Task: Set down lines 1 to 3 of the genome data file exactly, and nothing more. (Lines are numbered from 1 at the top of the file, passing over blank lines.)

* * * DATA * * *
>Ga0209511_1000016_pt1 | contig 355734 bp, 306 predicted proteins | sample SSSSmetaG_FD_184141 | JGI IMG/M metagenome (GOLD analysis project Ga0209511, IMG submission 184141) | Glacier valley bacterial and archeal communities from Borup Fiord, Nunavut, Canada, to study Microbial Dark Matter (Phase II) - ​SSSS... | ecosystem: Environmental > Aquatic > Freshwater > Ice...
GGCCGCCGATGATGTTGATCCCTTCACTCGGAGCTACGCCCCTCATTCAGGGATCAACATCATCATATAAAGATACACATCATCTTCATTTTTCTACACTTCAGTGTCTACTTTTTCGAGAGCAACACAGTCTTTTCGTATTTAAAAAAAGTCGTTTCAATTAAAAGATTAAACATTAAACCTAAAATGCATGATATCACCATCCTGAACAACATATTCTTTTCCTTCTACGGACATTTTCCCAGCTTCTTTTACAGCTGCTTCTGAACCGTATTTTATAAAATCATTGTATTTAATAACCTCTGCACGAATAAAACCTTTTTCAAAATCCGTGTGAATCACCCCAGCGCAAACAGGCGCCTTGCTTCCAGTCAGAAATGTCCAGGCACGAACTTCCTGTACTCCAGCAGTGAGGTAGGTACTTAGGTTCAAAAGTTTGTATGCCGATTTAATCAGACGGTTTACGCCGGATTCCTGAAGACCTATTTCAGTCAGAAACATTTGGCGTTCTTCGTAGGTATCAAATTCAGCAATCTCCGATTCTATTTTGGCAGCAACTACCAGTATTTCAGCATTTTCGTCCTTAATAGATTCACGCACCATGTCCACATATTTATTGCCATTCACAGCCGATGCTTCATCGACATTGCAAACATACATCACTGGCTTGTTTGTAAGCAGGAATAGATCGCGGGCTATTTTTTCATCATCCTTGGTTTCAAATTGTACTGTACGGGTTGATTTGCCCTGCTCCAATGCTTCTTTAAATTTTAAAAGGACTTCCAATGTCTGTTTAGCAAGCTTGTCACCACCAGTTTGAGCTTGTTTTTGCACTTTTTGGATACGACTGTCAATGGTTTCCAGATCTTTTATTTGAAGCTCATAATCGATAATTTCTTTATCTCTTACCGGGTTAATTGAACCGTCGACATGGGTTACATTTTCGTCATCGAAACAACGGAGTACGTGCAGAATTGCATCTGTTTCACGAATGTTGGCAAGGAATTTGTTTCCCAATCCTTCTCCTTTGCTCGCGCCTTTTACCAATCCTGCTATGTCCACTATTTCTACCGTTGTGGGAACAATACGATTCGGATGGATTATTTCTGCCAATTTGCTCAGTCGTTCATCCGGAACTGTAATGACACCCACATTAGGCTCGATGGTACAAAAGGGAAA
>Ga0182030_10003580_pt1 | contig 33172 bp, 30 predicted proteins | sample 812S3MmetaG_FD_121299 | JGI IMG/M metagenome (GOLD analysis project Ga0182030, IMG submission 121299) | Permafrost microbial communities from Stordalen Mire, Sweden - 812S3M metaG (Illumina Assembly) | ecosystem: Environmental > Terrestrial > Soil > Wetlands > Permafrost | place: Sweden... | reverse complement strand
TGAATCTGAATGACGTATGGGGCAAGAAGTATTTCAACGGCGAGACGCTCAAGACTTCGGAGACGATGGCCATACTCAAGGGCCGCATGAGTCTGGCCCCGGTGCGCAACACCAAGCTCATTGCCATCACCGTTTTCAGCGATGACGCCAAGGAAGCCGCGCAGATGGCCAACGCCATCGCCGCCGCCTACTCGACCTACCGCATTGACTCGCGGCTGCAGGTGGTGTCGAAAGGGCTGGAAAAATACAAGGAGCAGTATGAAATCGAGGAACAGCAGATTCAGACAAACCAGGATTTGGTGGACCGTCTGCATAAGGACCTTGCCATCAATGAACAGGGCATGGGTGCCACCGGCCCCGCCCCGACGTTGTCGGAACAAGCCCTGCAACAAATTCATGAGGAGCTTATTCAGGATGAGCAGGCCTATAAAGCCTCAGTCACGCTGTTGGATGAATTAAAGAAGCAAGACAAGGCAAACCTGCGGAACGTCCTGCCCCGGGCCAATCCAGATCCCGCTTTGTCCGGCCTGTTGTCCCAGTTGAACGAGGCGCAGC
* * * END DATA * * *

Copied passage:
>Ga0209511_1000016_pt1 | contig 355734 bp, 306 predicted proteins | sample SSSSmetaG_FD_184141 | JGI IMG/M metagenome (GOLD analysis project Ga0209511, IMG submission 184141) | Glacier valley bacterial and archeal communities from Borup Fiord, Nunavut, Canada, to study Microbial Dark Matter (Phase II) - ​SSSS... | ecosystem: Environmental > Aquatic > Freshwater > Ice...
GGCCGCCGATGATGTTGATCCCTTCACTCGGAGCTACGCCCCTCATTCAGGGATCAACATCATCATATAAAGATACACATCATCTTCATTTTTCTACACTTCAGTGTCTACTTTTTCGAGAGCAACACAGTCTTTTCGTATTTAAAAAAAGTCGTTTCAATTAAAAGATTAAACATTAAACCTAAAATGCATGATATCACCATCCTGAACAACATATTCTTTTCCTTCTACGGACATTTTCCCAGCTTCTTTTACAGCTGCTTCTGAACCGTATTTTATAAAATCATTGTATTTAATAACCTCTGCACGAATAAAACCTTTTTCAAAATCCGTGTGAATCACCCCAGCGCAAACAGGCGCCTTGCTTCCAGTCAGAAATGTCCAGGCACGAACTTCCTGTACTCCAGCAGTGAGGTAGGTACTTAGGTTCAAAAGTTTGTATGCCGATTTAATCAGACGGTTTACGCCGGATTCCTGAAGACCTATTTCAGTCAGAAACATTTGGCGTTCTTCGTAGGTATCAAATTCAGCAATCTCCGATTCTATTTTGGCAGCAACTACCAGTATTTCAGCATTTTCGTCCTTAATAGATTCACGCACCATGTCCACATATTTATTGCCATTCACAGCCGATGCTTCATCGACATTGCAAACATACATCACTGGCTTGTTTGTAAGCAGGAATAGATCGCGGGCTATTTTTTCATCATCCTTGGTTTCAAATTGTACTGTACGGGTTGATTTGCCCTGCTCCAATGCTTCTTTAAATTTTAAAAGGACTTCCAATGTCTGTTTAGCAAGCTTGTCACCACCAGTTTGAGCTTGTTTTTGCACTTTTTGGATACGACTGTCAATGGTTTCCAGATCTTTTATTTGAAGCTCATAATCGATAATTTCTTTATCTCTTACCGGGTTAATTGAACCGTCGACATGGGTTACATTTTCGTCATCGAAACAACGGAGTACGTGCAGAATTGCATCTGTTTCACGAATGTTGGCAAGGAATTTGTTTCCCAATCCTTCTCCTTTGCTCGCGCCTTTTACCAATCCTGCTATGTCCACTATTTCTACCGTTGTGGGAACAATACGATTCGGATGGATTATTTCTGCCAATTTGCTCAGTCGTTCATCCGGAACTGTAATGACACCCACATTAGGCTCGATGGTACAAAAGGGAAA
>Ga0182030_10003580_pt1 | contig 33172 bp, 30 predicted proteins | sample 812S3MmetaG_FD_121299 | JGI IMG/M metagenome (GOLD analysis project Ga0182030, IMG submission 121299) | Permafrost microbial communities from Stordalen Mire, Sweden - 812S3M metaG (Illumina Assembly) | ecosystem: Environmental > Terrestrial > Soil > Wetlands > Permafrost | place: Sweden... | reverse complement strand